contact dermatitus
Skin Disorders

Understanding and Treating Contact Dermatitis

Contact dermatitis is an inflammatory reaction to something that has come into contact with the skin. The effects are generally mild and treatable, but avoiding irritants and getting treatment quickly are both important for a quick recovery. Christopher Byrne, PA-C, with Advanced Dermatology PC has experience treating contact dermatitis and is here to share the important pieces of information about this topic that everyone should know.

“The first thing to understand about contact dermatitis is that it comes in two main forms: irritant contact dermatitis, and allergic contact dermatitis. They’ve very similar, but not identical, and knowing which one you’re dealing with can not only help improve treatment but also help avoid future episodes,” said Byrne.

Irritant contact dermatitis is caused by direct expose to an irritant that directly damages skin cells. According to the National Eczema Association, irritants are responsible for as much as 80% of cases of contact dermatitis. The severity of an outbreak will be determined by how concentrated the irritant was and how long the exposure lasted. Environmental factors like humidity or temperature can also affect how serious the reaction is.

Common irritants include:

  • Detergents
  • Solvents
  • Cleaners
  • Bleach
  • Industrial chemicals

“It should be noted that irritants don’t have to be harsh if the exposure if frequent enough. It’s not uncommon for some professionals such as workers in the healthcare or food service industries to experience contact dermatitis on their hands due to repeated washing,” said Byrne.

Allergic contact dermatitis is caused not by direct damage to the skin, but instead is an inflammatory overreaction by the immune system to some outside substance. The most common allergen causing contact dermatitis is poison ivy, and similar allergens include poison oak and poison sumac. Other common allergens that can cause this reaction include:

  • Metals such as nickel, cobalt, and chromium
  • Fragrances
  • Dyes
  • Latex

There is a third variant called photocontact dermatitis which involves exposure to an irritant that is activated by sunlight, but this variant is far less common than the others.

“Anyone can have contact dermatitis, but some people are more at risk than others. Infants and older adults tend to have a higher likelihood of getting contact dermatitis, as well as people with a history of atopic conditions like asthma, hay fever, atopic eczema, or allergic conjunctivitis,” Byrne said.

Other risk factors include exposure to relevant occupational hazards, wearing jewelry or fragrances, or having red hair and fair skin.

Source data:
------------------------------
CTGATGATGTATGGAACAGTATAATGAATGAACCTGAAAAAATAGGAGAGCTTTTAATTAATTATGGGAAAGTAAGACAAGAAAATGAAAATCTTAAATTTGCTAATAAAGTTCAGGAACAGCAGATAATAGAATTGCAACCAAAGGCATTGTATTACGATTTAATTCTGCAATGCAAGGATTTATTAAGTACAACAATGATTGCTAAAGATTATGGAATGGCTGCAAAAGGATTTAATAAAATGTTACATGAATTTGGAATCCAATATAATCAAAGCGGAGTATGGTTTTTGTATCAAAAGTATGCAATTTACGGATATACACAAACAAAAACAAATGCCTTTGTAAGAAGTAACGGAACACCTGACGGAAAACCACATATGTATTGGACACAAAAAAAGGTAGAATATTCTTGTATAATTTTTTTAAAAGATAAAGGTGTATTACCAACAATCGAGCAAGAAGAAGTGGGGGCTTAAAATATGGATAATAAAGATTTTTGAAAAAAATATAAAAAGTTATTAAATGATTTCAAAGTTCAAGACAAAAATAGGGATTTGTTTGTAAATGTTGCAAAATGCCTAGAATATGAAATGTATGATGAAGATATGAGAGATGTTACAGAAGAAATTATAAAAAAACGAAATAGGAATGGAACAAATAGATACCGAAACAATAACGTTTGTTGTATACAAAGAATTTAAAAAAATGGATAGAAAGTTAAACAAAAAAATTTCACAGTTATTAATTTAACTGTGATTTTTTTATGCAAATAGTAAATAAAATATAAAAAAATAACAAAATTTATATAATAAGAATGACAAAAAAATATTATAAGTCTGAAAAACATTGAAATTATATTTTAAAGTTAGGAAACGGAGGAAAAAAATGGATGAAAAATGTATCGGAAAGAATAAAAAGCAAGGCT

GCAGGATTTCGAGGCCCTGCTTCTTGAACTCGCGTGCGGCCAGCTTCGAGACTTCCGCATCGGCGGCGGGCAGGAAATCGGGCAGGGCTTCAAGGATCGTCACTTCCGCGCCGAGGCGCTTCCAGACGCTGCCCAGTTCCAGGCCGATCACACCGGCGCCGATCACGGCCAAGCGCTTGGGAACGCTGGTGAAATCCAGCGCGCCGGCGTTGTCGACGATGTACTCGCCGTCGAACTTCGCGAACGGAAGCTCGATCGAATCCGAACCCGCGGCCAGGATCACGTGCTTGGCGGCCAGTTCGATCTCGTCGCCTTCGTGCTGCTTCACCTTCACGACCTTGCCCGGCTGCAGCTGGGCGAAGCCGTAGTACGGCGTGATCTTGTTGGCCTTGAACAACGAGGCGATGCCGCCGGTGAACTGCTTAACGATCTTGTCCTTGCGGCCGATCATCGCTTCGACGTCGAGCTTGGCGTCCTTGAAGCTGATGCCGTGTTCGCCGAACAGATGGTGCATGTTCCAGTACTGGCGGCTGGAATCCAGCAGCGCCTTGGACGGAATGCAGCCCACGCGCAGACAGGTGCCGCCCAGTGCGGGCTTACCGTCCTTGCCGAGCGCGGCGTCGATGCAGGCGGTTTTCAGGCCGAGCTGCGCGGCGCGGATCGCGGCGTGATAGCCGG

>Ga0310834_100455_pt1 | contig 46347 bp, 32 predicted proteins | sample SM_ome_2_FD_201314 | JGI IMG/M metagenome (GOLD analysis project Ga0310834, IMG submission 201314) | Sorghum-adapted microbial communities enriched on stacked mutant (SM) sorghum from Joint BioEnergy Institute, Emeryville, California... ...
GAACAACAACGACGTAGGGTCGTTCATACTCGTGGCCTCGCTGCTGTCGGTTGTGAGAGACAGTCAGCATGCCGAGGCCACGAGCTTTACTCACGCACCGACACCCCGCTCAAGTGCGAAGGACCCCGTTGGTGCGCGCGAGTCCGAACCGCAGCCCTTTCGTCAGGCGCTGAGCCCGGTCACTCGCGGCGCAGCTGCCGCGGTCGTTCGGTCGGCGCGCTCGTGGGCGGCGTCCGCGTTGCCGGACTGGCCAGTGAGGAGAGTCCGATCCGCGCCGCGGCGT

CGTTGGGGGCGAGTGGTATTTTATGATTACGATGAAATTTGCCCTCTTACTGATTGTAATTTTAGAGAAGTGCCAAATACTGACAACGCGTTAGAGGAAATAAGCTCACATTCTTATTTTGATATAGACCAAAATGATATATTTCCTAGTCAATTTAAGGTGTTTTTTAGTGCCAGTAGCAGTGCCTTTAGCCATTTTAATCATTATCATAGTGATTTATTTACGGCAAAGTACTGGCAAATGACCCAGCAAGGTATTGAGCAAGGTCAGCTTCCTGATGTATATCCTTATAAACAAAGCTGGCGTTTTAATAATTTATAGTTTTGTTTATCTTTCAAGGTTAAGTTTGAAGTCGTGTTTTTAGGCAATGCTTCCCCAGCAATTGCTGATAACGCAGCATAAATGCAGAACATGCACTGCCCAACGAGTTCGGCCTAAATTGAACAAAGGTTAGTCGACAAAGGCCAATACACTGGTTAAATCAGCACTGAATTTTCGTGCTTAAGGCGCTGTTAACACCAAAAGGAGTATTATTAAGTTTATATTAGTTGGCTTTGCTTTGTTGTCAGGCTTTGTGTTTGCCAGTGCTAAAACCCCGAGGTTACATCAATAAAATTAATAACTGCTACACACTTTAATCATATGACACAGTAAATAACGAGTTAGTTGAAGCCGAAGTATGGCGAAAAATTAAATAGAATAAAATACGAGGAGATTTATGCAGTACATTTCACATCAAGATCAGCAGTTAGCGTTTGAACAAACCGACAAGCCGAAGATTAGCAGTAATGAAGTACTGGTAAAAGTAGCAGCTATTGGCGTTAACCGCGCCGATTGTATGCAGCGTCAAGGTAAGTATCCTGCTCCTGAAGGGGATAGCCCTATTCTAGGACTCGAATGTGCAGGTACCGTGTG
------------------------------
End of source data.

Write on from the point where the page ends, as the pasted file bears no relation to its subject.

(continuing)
Symptoms can appear immediately or might take several days, depending on which type of contact dermatitis someone is experiencing. Irritant contact dermatitis is usually at its worst within a few minutes to a few hours of exposure, and then healing begins. For allergic contact dermatitis, the symptoms progress more slowly, taking up to three or four days to reach their peak intensity.

Someone with contact dermatitis will generally experience some level of discomfort that can include itchiness, burning, stinging, soreness, or pain. The skin at the contact site can become red and might turn dry or flaky. Hives might appear, and some people will get blisters and potentially some oozing. Because contact dermatitis is an inflammatory disease, some swelling is also to be expected.

“Our hands are responsible for a lot of the touching we do in our day-to-day lives, so they’re frequently affected by contact dermatitis. It’s important to remember that if you think you’re having a reaction on your hands, don’t touch your skin elsewhere on your body. If there are irritants left on your hands, you don’t want to spread them to somewhere like your eyes,” said Byrne.

Quick treatment can help to minimize the severity of the reaction. First and most crucially, avoid additional contact with a suspected irritant or allergen as soon as a reaction is noticed. Immediately and carefully wash the affected area with cool water and a mild, gentle soap. After washing, apply a cool compress to help reduce swelling.

To help with discomfort, applying moisturizer can be helpful so long as it’s hypoallergenic and doesn’t include any fragrances that might cause more irritation. Applying aloe or vitamin E might also make the skin feel better.

Over-the-counter medications such as anti-itch creams or antihistamines (Benadryl, Zyrtec, Allegra) can help relieve symptoms that persist more than a couple hours.

“For stronger reactions, a dermatologist can prescribe a corticosteroid cream, or in the most severe cases corticosteroid injections or oral applications. But most important of all: don’t scratch. Scratching doesn’t just irritate the skin, but it can lead to infections which might then require antibiotics,” said Byrne.

Most of the time, people are able to pinpoint what it was that caused an outbreak of contact dermatitis. But in the cases where someone isn’t sure, a visit to a dermatologist’s office can help provide answers.

“Contact dermatitis is definitely an example of an ounce of prevention being worth a pound of cure. Once you know what substances to avoid, you’ve got a lot more agency over your health outcomes,” said Byrne.

Christopher Byrne, PA-C, is a physician assistant who specializes in dermatology at Advanced Dermatology P.C.

Advanced Dermatology P.C. and the Center for Laser and Cosmetic Surgery has over 50 offices in NY, NJ, CT and PA and is one of the leading dermatology centers in the nation, offering highly experienced physicians in the fields of cosmetic and laser dermatology, as well as plastic surgery and state-of-the-art medical technologies.   

you may also like

Recipes We